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|Title:||Accessibility and Acceptability of Public Sexual Health Clinics for Adult Clients in New South Wales, Australia.|
Masters in Medicine (STD/HIV) The University of Sydney
|Keywords:||Public Sexual Health Clinics|
Public Sexual Health
Public Sexual Health Clinics Adult Clients
|Abstract:||The objectives of this study were to examine the accessibility of public sexual health clinics (SHCs), identify the service preferences of clients and assess whether the services delivered by public SHCs were acceptable (suitable) to users’ expectations. Participants were adult clients attending public SHCs in 4 different geographical regions of New South Wales (NSW). A self completed anonymous questionnaire survey was employed in this study and the data was collected over a two week period per clinic. The overall participation rate was 89%. Three hundred and two clients participated of which 68.2% and 31.8% were males and females respectively. Geographical proximity to residence or work was the single most common reason cited to choose a particular clinic by all clients. The main source of information about public SHCs for young and middle aged clients was their personal contacts, whereas for older individuals it was health professional’s referral. Of the total sample, nearly 59% vs. 32% of clients used private and public transport to get to the clinic. About 80% of private transport users of the city and suburban clinics had indicated some difficulty with parking facilities. For more than two thirds of clients, the time taken to get to the clinic was less than 30 minutes. Overall, more clients preferred an appointment (56%) compared to a walk-in (32%) system. Nearly 65% of all clients preferred to attend the clinic during the weekdays and about 11% preferred weekends. Of those clients who had a preference for a time to attend a clinic, 83.3% attended clinic in their preferred time. Overall, more than one third (39%) of all clients preferred a same gender health care worker (HCW) whereas 13% of clients did not prefer a same gender HCW. Among clients who had a clear preference, more than 90% of all females and nearly 80% of overseas born males preferred a same gender HCW. More females (81%) than males (59%) were actually able to have a consultation with a HCW of their preferred gender. The majority (79%) of clients preferred to consult the same doctor in the follow up visits and only a few clients (5%) preferred a separate male and female waiting room. The vast majority (97%) of clients had no difficulty with language during consultation. About 93% of clients had rated the services delivered by public SHCs to be either excellent or good. The public SHCs were found to be accessible and acceptable to the clients who currently utilise them. Designated parking spaces for the city and suburban clinic users and providing an option for female and overseas born male clients to select a HCW of their preferred gender need to be considered. Further research is required to examine accessibility and acceptability aspects of public SHCs for the potential clients who either currently use other services or do not access any form of services.|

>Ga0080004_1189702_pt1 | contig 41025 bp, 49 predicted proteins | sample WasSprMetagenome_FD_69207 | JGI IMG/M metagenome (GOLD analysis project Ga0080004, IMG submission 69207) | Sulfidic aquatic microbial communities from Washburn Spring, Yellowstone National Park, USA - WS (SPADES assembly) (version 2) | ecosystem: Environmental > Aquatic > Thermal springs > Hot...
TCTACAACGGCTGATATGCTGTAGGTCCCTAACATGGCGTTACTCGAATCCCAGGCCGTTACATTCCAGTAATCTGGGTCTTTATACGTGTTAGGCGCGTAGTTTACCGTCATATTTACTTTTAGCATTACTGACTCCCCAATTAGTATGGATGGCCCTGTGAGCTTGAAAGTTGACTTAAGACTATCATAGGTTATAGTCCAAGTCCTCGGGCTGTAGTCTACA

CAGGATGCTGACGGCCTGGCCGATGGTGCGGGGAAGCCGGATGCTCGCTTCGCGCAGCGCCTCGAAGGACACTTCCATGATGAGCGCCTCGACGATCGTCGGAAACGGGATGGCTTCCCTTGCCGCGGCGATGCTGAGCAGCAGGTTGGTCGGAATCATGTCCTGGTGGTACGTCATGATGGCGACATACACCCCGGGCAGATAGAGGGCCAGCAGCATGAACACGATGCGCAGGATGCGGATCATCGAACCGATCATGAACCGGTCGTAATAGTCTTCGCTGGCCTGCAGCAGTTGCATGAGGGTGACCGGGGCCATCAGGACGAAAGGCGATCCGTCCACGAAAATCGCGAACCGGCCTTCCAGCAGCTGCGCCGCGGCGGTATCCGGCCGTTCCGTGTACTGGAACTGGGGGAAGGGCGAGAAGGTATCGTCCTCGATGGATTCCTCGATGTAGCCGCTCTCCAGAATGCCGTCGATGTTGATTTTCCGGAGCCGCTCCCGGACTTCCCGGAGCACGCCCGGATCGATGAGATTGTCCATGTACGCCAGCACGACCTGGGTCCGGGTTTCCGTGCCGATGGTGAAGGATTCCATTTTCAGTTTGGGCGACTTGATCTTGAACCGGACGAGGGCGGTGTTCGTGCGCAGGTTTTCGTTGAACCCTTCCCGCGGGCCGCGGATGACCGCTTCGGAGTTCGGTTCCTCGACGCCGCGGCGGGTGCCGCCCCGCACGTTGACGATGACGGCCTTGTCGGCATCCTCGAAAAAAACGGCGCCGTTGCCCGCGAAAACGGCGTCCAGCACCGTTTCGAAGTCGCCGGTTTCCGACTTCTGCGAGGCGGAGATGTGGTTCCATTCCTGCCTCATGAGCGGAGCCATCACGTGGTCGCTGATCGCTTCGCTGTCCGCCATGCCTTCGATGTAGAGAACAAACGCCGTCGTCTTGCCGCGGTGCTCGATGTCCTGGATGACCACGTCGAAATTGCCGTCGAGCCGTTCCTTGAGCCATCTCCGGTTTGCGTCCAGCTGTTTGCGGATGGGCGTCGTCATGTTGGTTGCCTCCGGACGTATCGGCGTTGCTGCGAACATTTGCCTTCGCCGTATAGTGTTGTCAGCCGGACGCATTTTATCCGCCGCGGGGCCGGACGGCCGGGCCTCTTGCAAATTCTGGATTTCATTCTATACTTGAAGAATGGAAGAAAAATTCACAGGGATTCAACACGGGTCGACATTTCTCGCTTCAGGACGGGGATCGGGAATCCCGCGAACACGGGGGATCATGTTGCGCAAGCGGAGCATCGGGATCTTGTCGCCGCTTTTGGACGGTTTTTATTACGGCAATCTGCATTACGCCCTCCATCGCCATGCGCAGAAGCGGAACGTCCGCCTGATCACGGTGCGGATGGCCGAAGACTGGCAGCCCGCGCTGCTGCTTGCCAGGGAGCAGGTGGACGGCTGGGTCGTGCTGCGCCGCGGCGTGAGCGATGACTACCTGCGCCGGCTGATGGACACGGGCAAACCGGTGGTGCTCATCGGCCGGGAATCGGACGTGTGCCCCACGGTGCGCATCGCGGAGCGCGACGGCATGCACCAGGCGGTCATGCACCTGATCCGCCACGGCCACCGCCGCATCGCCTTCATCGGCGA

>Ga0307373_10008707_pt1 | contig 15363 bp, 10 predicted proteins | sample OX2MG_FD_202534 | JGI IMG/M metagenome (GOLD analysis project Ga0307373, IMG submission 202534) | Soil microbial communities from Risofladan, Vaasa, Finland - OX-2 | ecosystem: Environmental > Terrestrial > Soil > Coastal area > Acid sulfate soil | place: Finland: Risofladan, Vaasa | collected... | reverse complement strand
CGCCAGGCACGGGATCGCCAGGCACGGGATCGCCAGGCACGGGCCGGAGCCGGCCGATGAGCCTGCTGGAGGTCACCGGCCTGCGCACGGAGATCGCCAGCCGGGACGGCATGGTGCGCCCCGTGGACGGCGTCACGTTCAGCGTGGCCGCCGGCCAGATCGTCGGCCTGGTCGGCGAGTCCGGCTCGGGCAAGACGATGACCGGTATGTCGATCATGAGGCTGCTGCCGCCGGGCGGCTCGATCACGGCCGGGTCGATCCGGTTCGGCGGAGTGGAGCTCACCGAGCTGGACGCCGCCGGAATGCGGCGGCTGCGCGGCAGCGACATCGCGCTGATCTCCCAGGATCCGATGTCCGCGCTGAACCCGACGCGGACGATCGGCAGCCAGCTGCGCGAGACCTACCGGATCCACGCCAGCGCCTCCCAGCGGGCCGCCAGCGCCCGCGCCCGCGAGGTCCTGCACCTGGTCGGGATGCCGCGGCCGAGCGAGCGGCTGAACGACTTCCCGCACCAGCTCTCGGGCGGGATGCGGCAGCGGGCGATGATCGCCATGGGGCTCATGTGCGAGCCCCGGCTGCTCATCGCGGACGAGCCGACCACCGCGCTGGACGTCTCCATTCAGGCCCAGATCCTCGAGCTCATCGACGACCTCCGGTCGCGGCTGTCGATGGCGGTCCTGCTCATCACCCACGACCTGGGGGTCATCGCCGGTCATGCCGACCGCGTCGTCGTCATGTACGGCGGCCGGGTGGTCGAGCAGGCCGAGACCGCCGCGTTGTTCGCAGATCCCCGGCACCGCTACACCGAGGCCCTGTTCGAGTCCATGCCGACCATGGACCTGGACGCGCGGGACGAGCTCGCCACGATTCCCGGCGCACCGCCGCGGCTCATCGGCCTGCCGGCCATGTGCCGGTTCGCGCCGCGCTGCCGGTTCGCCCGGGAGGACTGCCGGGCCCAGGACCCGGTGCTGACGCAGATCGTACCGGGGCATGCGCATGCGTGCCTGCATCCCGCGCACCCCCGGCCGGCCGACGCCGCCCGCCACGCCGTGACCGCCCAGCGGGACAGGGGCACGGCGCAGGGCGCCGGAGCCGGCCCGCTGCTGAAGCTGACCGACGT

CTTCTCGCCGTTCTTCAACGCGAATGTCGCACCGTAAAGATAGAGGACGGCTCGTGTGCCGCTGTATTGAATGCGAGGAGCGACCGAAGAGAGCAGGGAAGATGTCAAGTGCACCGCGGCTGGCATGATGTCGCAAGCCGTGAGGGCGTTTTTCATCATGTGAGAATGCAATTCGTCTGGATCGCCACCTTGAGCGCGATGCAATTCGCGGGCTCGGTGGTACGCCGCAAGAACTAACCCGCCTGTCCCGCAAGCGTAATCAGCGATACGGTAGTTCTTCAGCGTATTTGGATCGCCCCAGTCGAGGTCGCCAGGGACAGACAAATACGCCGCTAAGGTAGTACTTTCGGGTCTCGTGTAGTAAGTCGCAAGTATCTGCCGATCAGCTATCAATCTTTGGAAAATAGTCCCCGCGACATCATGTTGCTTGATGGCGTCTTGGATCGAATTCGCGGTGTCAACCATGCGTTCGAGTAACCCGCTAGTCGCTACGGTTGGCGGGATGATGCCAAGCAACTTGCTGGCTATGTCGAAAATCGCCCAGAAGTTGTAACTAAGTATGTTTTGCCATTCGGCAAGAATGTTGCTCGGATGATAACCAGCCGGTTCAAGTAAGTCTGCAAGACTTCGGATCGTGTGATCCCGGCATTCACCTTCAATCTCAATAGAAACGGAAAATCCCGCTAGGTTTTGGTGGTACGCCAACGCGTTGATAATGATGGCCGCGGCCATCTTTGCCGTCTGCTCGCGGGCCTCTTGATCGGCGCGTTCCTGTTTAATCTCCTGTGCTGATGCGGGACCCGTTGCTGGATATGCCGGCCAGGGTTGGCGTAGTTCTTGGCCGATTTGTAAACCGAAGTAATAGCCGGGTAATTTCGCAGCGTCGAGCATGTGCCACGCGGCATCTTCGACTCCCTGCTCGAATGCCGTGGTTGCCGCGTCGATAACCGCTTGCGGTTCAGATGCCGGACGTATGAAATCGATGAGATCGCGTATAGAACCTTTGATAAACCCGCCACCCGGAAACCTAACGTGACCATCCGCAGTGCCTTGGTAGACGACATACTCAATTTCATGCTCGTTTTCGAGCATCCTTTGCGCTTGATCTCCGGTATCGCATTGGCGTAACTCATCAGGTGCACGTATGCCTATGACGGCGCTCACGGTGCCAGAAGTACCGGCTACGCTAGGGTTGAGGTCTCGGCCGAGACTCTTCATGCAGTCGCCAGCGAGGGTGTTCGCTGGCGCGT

|Department/Unit/Centre:||Masters in Medicine (STD/HIV) The University of Sydney|
|Type of Work:||Thesis|
|Appears in Collections:||Masters Theses|
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|VRam_MMed_Report.pdf||2.26 MB||Adobe PDF||View/Open|
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